In the wake of the global push for manufacturing resurgence, governments worldwide seem entranced by the allure of factories as a panacea for a myriad of societal ills.
Just three days before the top leaders from Japan, South Korea and China were to gather in the South Korean city of Busan to discuss resuming their leaders’ summit as part of a resumption of the annual trilateral summit that began in 2008 but remained suspended due to the Covid-19 pandemic since 2019, a Seoul court reopened wounds in bilateral ties by ordering Japan to financially compensate Korean women forced into sexual slavery for Japanese troops during the colonial period.
As expected, Japan called the ruling “absolutely unacceptable”, arguing that it violated international law and bilateral agreements. Ties between the three Northeast Asian countries have remained frosty during much of the post-World War II years. Though the three nations are close economic and cultural partners, they continue to suffer from the shadow of history. More recently, the US-China rivalry and North Korea’s nuclear programme have added a new dimension to the troubled relationship. The trilateral leaders’ summit was planned to address the past issue of wartime atrocities by the Japanese and the new emerging challenges.
In September 2023, senior officials of the three nations had agreed to restart the trilateral summit “at the earliest convenient time.” South Korea and Japan are major US allies in the region and they together host about 80,000 American troops on their soils. Their recent push to bolster a trilateral Seoul-Tokyo-Washington security partnership triggered rebukes from Beijing, which is extremely sensitive to any moves it sees as trying to hold China back. Ties between Seoul and Tokyo soured badly in recent years due to issues stemming from Japan’s 1910-1945 colonization of the Korean Peninsula.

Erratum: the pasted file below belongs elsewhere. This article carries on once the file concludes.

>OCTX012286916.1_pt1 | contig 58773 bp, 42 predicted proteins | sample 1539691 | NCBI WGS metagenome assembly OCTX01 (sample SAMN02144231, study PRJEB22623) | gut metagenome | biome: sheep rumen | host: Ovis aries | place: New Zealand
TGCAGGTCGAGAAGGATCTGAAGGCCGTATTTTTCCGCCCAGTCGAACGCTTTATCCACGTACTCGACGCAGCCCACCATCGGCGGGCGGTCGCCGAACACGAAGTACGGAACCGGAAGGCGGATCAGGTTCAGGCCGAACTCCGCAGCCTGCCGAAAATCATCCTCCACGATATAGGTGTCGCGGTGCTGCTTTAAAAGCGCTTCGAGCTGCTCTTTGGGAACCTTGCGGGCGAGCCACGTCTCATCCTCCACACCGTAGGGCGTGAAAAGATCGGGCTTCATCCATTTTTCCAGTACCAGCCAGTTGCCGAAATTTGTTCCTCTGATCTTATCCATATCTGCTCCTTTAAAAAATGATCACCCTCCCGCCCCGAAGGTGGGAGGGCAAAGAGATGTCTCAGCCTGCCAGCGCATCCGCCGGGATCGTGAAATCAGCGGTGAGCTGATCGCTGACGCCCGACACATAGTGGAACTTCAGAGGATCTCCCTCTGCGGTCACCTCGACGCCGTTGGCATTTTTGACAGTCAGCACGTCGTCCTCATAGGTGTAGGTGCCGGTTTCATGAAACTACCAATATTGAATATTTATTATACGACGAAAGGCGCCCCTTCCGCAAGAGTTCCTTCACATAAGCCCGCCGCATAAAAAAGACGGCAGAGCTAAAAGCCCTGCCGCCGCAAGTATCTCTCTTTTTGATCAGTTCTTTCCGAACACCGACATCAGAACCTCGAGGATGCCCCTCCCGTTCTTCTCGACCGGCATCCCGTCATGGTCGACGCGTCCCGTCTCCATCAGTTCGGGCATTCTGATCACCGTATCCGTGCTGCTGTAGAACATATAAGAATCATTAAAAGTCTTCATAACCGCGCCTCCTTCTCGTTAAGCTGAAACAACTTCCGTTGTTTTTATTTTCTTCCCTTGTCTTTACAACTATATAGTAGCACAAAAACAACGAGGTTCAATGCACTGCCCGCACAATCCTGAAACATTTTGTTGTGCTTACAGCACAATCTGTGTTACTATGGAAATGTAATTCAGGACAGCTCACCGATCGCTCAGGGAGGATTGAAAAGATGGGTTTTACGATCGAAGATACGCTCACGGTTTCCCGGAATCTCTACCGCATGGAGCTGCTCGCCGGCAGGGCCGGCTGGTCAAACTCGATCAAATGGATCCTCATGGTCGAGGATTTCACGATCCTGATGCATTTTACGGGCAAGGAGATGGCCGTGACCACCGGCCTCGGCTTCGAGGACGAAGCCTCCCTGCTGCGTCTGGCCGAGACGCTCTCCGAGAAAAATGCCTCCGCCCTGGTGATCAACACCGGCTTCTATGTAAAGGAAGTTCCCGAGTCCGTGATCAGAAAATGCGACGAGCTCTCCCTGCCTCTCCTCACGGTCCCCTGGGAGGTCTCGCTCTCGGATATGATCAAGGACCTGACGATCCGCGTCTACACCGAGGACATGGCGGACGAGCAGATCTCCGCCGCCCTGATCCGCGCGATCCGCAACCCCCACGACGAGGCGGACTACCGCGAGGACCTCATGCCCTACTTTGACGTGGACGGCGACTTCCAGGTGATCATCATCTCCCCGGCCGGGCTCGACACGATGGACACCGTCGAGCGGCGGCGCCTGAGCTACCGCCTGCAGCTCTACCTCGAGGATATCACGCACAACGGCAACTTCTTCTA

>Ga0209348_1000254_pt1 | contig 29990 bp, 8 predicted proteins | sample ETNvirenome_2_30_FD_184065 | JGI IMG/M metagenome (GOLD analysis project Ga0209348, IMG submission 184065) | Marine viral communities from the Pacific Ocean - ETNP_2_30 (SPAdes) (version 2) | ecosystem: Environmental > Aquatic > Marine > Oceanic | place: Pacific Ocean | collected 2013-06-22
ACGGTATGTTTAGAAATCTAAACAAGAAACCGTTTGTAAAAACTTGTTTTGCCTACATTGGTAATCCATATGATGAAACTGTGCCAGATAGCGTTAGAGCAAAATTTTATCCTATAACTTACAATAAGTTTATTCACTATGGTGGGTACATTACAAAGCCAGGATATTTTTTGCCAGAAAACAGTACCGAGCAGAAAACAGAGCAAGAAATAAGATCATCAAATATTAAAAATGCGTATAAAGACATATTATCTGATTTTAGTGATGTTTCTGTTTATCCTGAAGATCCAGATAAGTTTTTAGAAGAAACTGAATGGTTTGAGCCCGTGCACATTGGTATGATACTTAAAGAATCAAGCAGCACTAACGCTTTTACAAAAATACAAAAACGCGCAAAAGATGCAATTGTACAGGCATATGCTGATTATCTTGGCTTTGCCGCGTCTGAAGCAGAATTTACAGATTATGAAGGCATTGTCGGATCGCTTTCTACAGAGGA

But bilateral relations improved significantly in recent times as South Korean President Yoon Suk-yeol pushed to move beyond historical disputes and bolster cooperation to better deal with North Korea’s nuclear threats and other issues. The Seoul High Court ruling now threatens to nullify all the gains secured by Yoon. Even ties between Japan and China are not free from trouble. Both have tussled for long over Japanese War time atrocities.
They have issues over the Senkaku Island chain in East China Sea, which are claimed by both. More recently, the two nations became embroiled in a trade dispute after China banned seafood imports from Japan to protest the discharge of treated radioactive wastewater from its tsunami-hit nuclear power plant in Fukushima. By reopening the wound before it was healed, the Seoul High Court on 23 November overturned a Seoul Central District Court order of January 2022. It obligated the Japanese government to pay compensation to 16 plaintiffs, including former “comfort women” of the Imperial Japanese Army. In the lawsuit, the lower court dismissed the plaintiffs’ claims, ruling that Japan cannot be subject to the jurisdiction of South Korea based on the principle of “sovereign immunity” under international law.
Japan ignored that order. But the appeals court reversed the lower court’s decision and ordered the Japanese government to compensate one former comfort woman and bereaved family members of other wartime comfort women. The court said the amount of compensation should be 200 million won (about 23 million yen or $154,000) to each comfort woman.